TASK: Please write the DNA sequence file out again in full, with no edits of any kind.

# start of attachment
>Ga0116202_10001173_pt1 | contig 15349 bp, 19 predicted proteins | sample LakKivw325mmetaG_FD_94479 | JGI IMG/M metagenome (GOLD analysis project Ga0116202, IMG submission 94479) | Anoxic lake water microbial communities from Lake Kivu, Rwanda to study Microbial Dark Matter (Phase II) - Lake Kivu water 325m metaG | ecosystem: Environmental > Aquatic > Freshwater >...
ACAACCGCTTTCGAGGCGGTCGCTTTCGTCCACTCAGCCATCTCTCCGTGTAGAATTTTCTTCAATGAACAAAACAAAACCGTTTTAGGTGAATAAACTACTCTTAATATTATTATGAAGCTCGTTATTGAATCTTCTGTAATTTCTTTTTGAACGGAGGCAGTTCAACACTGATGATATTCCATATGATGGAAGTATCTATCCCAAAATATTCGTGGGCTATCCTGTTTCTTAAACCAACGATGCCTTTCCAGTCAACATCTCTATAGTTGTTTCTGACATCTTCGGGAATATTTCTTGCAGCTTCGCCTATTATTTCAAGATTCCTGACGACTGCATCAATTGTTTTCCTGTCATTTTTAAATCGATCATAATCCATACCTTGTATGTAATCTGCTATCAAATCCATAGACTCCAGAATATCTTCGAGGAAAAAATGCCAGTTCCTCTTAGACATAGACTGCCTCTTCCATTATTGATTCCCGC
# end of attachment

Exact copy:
>Ga0116202_10001173_pt1 | contig 15349 bp, 19 predicted proteins | sample LakKivw325mmetaG_FD_94479 | JGI IMG/M metagenome (GOLD analysis project Ga0116202, IMG submission 94479) | Anoxic lake water microbial communities from Lake Kivu, Rwanda to study Microbial Dark Matter (Phase II) - Lake Kivu water 325m metaG | ecosystem: Environmental > Aquatic > Freshwater >...
ACAACCGCTTTCGAGGCGGTCGCTTTCGTCCACTCAGCCATCTCTCCGTGTAGAATTTTCTTCAATGAACAAAACAAAACCGTTTTAGGTGAATAAACTACTCTTAATATTATTATGAAGCTCGTTATTGAATCTTCTGTAATTTCTTTTTGAACGGAGGCAGTTCAACACTGATGATATTCCATATGATGGAAGTATCTATCCCAAAATATTCGTGGGCTATCCTGTTTCTTAAACCAACGATGCCTTTCCAGTCAACATCTCTATAGTTGTTTCTGACATCTTCGGGAATATTTCTTGCAGCTTCGCCTATTATTTCAAGATTCCTGACGACTGCATCAATTGTTTTCCTGTCATTTTTAAATCGATCATAATCCATACCTTGTATGTAATCTGCTATCAAATCCATAGACTCCAGAATATCTTCGAGGAAAAAATGCCAGTTCCTCTTAGACATAGACTGCCTCTTCCATTATTGATTCCCGC